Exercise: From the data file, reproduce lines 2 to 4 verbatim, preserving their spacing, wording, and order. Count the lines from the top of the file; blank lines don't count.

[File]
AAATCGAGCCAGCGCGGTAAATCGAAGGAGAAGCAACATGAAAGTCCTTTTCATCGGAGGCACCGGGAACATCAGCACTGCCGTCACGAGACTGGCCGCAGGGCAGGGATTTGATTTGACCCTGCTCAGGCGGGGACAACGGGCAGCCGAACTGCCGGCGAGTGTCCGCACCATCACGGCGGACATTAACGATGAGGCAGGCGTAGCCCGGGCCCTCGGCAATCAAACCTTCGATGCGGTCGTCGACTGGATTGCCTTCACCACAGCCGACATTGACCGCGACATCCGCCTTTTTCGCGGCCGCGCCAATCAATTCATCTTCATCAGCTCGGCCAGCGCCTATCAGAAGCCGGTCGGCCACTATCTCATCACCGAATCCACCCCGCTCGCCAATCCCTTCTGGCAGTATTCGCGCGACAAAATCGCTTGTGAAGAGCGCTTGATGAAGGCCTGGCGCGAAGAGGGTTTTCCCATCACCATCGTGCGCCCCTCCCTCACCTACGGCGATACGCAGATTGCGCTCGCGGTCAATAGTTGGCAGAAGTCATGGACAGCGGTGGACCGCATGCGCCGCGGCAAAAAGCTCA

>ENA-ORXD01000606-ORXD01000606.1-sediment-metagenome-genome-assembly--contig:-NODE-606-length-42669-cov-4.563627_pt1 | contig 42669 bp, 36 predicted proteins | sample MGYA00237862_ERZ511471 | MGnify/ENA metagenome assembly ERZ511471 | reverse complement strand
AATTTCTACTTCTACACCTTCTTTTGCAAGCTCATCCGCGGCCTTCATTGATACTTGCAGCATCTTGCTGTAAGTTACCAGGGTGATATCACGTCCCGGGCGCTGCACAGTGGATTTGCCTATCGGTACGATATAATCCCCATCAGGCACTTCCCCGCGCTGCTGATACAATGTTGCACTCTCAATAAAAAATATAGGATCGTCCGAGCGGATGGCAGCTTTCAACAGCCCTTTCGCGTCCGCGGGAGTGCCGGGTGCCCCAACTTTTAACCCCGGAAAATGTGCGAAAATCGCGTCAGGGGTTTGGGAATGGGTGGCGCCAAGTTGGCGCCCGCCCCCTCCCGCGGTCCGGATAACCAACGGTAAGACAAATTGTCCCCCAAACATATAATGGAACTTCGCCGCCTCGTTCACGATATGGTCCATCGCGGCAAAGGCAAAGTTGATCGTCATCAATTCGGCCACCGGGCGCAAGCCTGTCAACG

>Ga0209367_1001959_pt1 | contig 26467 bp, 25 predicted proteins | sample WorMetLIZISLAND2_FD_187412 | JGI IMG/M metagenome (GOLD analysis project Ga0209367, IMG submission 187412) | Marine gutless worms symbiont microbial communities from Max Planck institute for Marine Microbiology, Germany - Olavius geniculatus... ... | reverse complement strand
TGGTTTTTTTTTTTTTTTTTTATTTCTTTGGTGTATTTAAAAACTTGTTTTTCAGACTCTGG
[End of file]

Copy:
>ENA-ORXD01000606-ORXD01000606.1-sediment-metagenome-genome-assembly--contig:-NODE-606-length-42669-cov-4.563627_pt1 | contig 42669 bp, 36 predicted proteins | sample MGYA00237862_ERZ511471 | MGnify/ENA metagenome assembly ERZ511471 | reverse complement strand
AATTTCTACTTCTACACCTTCTTTTGCAAGCTCATCCGCGGCCTTCATTGATACTTGCAGCATCTTGCTGTAAGTTACCAGGGTGATATCACGTCCCGGGCGCTGCACAGTGGATTTGCCTATCGGTACGATATAATCCCCATCAGGCACTTCCCCGCGCTGCTGATACAATGTTGCACTCTCAATAAAAAATATAGGATCGTCCGAGCGGATGGCAGCTTTCAACAGCCCTTTCGCGTCCGCGGGAGTGCCGGGTGCCCCAACTTTTAACCCCGGAAAATGTGCGAAAATCGCGTCAGGGGTTTGGGAATGGGTGGCGCCAAGTTGGCGCCCGCCCCCTCCCGCGGTCCGGATAACCAACGGTAAGACAAATTGTCCCCCAAACATATAATGGAACTTCGCCGCCTCGTTCACGATATGGTCCATCGCGGCAAAGGCAAAGTTGATCGTCATCAATTCGGCCACCGGGCGCAAGCCTGTCAACG

>Ga0209367_1001959_pt1 | contig 26467 bp, 25 predicted proteins | sample WorMetLIZISLAND2_FD_187412 | JGI IMG/M metagenome (GOLD analysis project Ga0209367, IMG submission 187412) | Marine gutless worms symbiont microbial communities from Max Planck institute for Marine Microbiology, Germany - Olavius geniculatus... ... | reverse complement strand